Posted on 02/07/2010

Photo taken on February  7, 2010

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African American
U.S. Coast Guard
Alex P Haley

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His Roots Were Well Grounded (1939)

His Roots Were Well Grounded (1939)
Alex Haley began his writing while in the U.S. Coast Guard.

[b.1921 - d.1992]
Born on August 11,1921 in Ithaca, New York, Alexander Murray Palmer Haley grew up in Henning, Tennessee, the first of three sons to Simon Henry Haley, a professor of agriculture, and Bertha George Palmer, a school-teacher. In 1937, he attended Hawthorne College in Mississippi, and then transferred to Elizabeth City State Teachers College in North Carolina, which he attended for two years. He enlisted in the U.S. Coast Guard in 1939 and completed a twenty-year tour of duty, first as a messboy, and then, in 1950, as Chief Journalist. During the 1940s, Haley began writing short anecdotal sketches about the coast guard, some of which he published in Coronet magazine. In the 1950s, he continued to publish short, mostly biographical pieces in Coronet, as well as in Readers Digest, Atlantic, and Harper's. He retired from the coast guard in 1959 to become a freelance writer.

In the early 1960s, he continued to publish short articles, among them an exposé of Elijah Muhammad and the Nation of Islam for the Saturday Evening Post. At the same time, he began a series of interviews for Playboy magazine, including ones with Miles Davis, Malcolm X, Martin Luther King, Jr., Cassius Clay (later Muhammad Ali), Jim Brown, and Quincy Jones. His interview with Malcolm X led to their collaboration on The Autobiography of Malcolm X (1965). Haley's probing questions of Malcolm X and editorial skills helped shape what has undoubtedly become the most influential twentieth-century African American autobiography.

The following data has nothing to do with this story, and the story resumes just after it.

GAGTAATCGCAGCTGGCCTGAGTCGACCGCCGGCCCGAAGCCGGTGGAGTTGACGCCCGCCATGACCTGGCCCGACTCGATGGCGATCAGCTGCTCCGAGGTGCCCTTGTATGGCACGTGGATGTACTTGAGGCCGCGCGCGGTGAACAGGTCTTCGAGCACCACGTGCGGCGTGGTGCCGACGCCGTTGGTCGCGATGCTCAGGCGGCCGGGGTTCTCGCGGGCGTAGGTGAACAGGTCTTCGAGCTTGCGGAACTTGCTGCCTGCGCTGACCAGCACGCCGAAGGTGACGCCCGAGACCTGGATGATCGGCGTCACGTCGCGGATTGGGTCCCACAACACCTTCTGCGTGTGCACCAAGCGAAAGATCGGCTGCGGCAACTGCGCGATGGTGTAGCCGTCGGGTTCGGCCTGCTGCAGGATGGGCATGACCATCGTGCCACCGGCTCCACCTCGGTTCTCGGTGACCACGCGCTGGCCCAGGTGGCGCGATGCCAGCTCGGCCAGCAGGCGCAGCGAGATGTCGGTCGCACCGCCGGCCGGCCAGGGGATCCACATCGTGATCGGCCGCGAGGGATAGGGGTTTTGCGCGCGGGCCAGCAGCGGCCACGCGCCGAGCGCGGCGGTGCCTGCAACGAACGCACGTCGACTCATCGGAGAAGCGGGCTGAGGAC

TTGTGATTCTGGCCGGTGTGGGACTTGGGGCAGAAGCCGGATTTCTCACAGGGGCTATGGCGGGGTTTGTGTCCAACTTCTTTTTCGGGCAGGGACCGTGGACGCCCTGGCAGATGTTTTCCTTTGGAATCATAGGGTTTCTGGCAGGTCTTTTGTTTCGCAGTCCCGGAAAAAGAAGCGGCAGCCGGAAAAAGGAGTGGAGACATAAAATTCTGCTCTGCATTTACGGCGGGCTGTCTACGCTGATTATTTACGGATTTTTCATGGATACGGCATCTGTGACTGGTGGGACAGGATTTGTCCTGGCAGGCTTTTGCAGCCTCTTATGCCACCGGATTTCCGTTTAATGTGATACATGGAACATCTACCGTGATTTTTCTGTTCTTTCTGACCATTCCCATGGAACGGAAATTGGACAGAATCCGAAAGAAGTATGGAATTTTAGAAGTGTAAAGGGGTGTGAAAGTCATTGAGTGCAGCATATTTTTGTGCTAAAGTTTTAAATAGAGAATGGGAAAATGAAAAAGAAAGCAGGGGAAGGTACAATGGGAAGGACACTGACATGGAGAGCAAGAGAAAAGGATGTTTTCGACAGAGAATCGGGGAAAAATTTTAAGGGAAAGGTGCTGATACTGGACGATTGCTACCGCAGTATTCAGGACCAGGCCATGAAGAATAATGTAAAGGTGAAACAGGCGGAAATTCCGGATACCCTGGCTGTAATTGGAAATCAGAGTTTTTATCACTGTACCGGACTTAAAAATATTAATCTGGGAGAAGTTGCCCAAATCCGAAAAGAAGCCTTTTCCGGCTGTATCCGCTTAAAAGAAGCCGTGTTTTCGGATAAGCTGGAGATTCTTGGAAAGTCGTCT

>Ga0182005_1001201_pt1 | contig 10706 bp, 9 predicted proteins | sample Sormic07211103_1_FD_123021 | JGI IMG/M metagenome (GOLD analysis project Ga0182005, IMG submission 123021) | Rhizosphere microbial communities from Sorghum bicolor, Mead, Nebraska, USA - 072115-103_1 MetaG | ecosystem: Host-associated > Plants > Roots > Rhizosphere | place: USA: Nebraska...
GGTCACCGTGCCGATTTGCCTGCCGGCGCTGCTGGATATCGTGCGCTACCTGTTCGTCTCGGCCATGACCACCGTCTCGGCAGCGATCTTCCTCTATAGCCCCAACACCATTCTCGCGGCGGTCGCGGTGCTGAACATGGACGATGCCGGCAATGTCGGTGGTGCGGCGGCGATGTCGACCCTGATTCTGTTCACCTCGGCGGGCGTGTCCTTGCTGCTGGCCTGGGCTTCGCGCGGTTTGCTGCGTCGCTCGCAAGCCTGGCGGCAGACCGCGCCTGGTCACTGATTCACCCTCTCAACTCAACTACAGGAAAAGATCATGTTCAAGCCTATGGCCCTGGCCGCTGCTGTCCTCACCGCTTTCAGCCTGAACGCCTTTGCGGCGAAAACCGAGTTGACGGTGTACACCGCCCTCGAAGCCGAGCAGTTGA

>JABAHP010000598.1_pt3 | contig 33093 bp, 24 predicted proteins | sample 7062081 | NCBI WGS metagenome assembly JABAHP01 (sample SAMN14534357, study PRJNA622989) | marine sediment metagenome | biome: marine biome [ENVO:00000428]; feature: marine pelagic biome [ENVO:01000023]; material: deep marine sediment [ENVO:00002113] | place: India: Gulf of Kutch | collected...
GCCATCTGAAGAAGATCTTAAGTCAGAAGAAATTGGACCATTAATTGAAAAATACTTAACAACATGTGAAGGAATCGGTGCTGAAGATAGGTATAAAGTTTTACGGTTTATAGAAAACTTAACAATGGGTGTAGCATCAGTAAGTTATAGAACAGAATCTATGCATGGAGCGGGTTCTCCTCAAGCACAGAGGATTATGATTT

Almost immediately after his work on the Autobiography, Haley initiated research into his own family's genealogy, eventually discovering his maternal great-great-great-great-grandfather, Kunta Kinte, who, he claims, was captured in West Africa in 1767 and transported to and enslaved in Virginia. Haley incorporated this narrative in Roots (1976), a Pulitzer Prize-winning, seven-generation family chronicle that ends with Haley's own life and research. The publication of Roots, along with two enormously popular televised versions of it—Roots in 1977 and Roots: The Next Generations in 1979—made Haley an international celebrity and lecturer. An estimated 80 to 130 million viewers watched the last episode of Roots, generating greater interest in the novel and prompting thousands of Americans to investigate their own family genealogies. The novel and the television series also provoked a national discussion about the history and legacy of racism and slavery.

In the 1980s, Haley continued to publish short pieces, although most of his creative energy was directed into television productions. He also wrote A Different Kind of Christmas (1988), a historical novella about the political transformation of a slaveowner's son into an abolitonist. When Haley died on February 10,1992 he left several unfinished manuscripts, one of which, Alex Haley's Queen (1993), was completed by David Stevens.

Haley's ultimate historical impact has been perhaps more cultural than literary. Roots was criticized for its historical inaccuracy and lack of originality. Nonetheless, it undeniably sparked a popular interest and pride in African American history and in the African ancestry of African Americans.

Photo: U.S. Coast Guard